I’m self-published. I’ve found the entire process to be extremely hard work but ultimately gratifying. I work with amazing people: my editor, graphic artist, formatter, proofreader – to ensure my books are the highest quality. I’m not part of a formal critique group, but I have two talented authors I run things by frequently. I also sent this latest book to about thirty Betareaders – it’s a different subject matter for me, so I wanted to be sure I was on the right path before release. To a one, they love it.
That said, I’ve had requests from a few publishing houses and some online publications to review it, which I’m quite grateful for.
7) How long did it take you to write the first draft of the manuscript?
This book took me almost nine months from start to release, though you have to understand, I work full-time on my business, BadRedheadMedia.com as well as being a mom to two very busy kids. Somewhere I also moved us all north this past October. Hopefully my next books will be released by the end of this year if not before.
8) What other books would you compare this story to within your genre?
My book is a little different, I think, because it’s a combination of memoir, poetry and prose. So I’m not really sure! I suppose other memoirs. I’m a big fan of Jeanette Walls and Mary Karr.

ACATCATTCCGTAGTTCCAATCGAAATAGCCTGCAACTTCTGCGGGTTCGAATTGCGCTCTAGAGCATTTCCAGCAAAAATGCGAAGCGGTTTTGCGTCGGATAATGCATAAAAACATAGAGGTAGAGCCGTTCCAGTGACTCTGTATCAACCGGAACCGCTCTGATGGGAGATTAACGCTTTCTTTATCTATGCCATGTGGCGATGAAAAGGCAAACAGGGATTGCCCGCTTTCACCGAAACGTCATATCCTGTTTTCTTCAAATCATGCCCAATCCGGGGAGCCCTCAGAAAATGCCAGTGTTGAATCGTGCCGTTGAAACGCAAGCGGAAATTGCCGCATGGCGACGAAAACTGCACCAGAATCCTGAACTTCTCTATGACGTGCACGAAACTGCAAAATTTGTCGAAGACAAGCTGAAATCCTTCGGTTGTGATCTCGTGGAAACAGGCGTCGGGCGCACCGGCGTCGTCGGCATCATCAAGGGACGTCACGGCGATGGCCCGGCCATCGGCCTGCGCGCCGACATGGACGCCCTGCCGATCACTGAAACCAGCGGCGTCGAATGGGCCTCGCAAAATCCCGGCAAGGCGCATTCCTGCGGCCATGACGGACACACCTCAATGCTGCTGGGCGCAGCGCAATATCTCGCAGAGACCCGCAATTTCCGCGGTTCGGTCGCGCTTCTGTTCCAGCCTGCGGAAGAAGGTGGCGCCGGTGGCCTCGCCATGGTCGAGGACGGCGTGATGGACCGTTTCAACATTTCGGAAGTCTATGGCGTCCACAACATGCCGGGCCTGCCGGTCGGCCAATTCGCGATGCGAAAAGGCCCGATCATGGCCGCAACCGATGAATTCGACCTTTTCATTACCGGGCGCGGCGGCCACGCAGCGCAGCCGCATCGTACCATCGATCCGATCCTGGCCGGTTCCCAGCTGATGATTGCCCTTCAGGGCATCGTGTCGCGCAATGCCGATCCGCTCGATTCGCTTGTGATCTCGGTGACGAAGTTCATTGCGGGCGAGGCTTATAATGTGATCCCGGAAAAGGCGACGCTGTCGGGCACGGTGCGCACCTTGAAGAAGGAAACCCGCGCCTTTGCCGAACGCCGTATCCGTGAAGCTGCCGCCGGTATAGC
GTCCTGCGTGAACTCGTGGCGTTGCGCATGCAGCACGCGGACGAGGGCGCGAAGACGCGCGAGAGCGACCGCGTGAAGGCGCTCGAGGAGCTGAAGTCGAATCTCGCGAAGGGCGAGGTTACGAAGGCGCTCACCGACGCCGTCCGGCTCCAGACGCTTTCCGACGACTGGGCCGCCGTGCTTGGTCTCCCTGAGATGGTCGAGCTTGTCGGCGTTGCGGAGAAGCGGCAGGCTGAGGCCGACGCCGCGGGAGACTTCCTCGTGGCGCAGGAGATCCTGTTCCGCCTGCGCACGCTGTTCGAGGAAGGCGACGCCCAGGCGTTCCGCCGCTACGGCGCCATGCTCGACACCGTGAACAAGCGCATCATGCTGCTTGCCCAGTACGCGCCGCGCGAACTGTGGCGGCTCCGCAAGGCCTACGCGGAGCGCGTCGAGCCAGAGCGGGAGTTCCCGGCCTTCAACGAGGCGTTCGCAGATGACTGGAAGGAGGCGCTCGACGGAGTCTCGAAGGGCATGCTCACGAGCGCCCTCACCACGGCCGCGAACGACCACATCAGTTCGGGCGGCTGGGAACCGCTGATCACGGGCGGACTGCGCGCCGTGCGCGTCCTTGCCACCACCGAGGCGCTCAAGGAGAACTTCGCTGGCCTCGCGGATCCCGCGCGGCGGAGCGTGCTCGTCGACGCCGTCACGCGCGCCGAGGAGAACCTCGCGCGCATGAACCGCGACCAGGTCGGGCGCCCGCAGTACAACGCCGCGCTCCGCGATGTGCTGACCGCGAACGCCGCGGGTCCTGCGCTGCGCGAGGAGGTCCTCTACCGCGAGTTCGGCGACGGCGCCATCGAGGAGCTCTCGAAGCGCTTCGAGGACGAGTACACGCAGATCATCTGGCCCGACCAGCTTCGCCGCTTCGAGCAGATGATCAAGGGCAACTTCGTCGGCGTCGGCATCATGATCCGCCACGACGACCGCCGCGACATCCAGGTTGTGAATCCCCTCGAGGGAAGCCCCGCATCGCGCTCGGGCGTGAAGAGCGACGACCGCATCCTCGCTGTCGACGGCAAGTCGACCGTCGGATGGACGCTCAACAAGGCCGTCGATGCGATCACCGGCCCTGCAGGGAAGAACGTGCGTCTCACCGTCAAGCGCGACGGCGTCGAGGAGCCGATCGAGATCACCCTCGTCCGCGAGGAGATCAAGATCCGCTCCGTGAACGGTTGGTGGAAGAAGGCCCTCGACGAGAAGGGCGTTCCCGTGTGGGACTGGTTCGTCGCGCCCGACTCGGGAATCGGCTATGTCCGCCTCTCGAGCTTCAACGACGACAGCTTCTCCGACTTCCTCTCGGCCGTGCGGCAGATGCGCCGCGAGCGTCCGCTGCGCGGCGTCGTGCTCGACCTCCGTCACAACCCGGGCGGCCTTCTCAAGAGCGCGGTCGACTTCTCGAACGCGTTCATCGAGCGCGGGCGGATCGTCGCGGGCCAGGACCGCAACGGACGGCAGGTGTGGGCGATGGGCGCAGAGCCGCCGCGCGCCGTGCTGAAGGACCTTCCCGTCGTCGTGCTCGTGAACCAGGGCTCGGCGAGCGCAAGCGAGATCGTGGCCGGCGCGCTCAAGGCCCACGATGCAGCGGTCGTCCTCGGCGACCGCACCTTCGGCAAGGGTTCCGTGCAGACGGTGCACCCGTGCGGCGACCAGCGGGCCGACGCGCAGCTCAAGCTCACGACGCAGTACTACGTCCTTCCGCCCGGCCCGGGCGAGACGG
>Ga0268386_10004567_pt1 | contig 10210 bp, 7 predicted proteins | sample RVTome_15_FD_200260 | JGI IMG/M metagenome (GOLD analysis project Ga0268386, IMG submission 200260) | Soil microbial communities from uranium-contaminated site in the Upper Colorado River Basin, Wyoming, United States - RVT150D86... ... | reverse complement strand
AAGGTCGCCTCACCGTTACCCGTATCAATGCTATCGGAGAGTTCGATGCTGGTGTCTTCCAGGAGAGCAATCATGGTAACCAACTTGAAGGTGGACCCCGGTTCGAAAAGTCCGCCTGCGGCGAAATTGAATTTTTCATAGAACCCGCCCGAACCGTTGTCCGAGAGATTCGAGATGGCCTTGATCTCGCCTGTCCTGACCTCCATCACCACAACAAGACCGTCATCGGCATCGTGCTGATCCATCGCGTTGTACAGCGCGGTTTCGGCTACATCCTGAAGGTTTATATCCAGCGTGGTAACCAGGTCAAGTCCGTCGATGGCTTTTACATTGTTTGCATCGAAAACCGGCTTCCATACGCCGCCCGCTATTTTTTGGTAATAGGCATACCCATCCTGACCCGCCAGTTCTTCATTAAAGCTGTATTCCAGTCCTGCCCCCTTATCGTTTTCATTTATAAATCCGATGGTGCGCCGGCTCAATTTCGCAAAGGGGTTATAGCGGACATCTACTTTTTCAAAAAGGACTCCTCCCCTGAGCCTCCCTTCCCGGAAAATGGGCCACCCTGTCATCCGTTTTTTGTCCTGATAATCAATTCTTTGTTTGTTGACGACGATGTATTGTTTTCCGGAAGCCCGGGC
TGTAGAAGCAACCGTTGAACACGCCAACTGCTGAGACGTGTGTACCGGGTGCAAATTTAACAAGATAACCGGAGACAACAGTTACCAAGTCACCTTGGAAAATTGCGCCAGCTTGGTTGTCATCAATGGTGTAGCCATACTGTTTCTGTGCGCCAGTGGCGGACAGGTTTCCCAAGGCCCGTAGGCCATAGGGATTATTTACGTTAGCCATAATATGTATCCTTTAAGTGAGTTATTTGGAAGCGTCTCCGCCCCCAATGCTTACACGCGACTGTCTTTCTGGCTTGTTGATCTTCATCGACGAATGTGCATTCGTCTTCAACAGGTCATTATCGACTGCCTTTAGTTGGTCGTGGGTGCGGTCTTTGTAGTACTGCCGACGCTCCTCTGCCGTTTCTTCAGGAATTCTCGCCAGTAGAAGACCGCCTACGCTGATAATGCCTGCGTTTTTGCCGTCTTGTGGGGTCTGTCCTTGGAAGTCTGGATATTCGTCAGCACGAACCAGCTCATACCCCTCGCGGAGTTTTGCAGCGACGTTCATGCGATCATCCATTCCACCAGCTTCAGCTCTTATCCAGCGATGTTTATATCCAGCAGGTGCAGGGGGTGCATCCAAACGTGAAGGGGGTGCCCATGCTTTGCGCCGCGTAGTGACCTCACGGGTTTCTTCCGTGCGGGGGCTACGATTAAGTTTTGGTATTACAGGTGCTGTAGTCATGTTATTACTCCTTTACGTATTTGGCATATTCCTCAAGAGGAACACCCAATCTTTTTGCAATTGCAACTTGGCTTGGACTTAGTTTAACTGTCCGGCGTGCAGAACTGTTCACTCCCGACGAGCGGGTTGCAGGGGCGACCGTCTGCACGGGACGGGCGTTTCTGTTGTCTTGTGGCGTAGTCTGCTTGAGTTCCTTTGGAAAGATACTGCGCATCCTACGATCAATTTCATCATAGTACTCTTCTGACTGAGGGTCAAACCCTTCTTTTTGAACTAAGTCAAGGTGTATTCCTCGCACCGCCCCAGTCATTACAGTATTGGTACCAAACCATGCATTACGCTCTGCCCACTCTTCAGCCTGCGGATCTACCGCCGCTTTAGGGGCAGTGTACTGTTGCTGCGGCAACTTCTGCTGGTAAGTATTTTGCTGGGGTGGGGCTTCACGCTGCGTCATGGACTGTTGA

9) Who or what inspired you to write this book?
I definitely wrote this book for my daughter. She’s thirteen and starting to venture slowly out into the world. I never thought I’d be writing about my experiences with molestation, date rape, depression or suicide…I mean, who does? And overall, I’ve had a good life. These are parts of my life but not what defines me exclusively.
In addition, there has always been a part of me that loves to push the boundaries, so exposing myself in this way is a wonderful way to go beyond the norm of what’s ‘acceptable’ or normal. Which to me is part of my inspiration.
10) What else about the book might pique the reader’s interest?
Well, the book has been out about three weeks now (released 12/19) and I’ve received twenty-eight reviews: 27 five-star, 1 4-star (at the time of this writing). The publisher of a large indie magazine asked for a review copy has also contacted me. Finally, a small boutique publisher has asked to read it as well.
I’ve been asked a few additional questions that I’ll go ahead and answer here as well:
11) When you find yourself feeling lazy or ‘blocked’, how do you force yourself to get past it?
Well, I’ve got a few tricks. One, I always have topics to write about since I’m very familiar with my branding and keywords. Which isn’t to say I can’t go off-topic (because I totally do), but knowing my general areas of interest helps me immensely – i.e., I tend to write about relationships, men and women, love and loss, etc. So I never really feel stuck for content.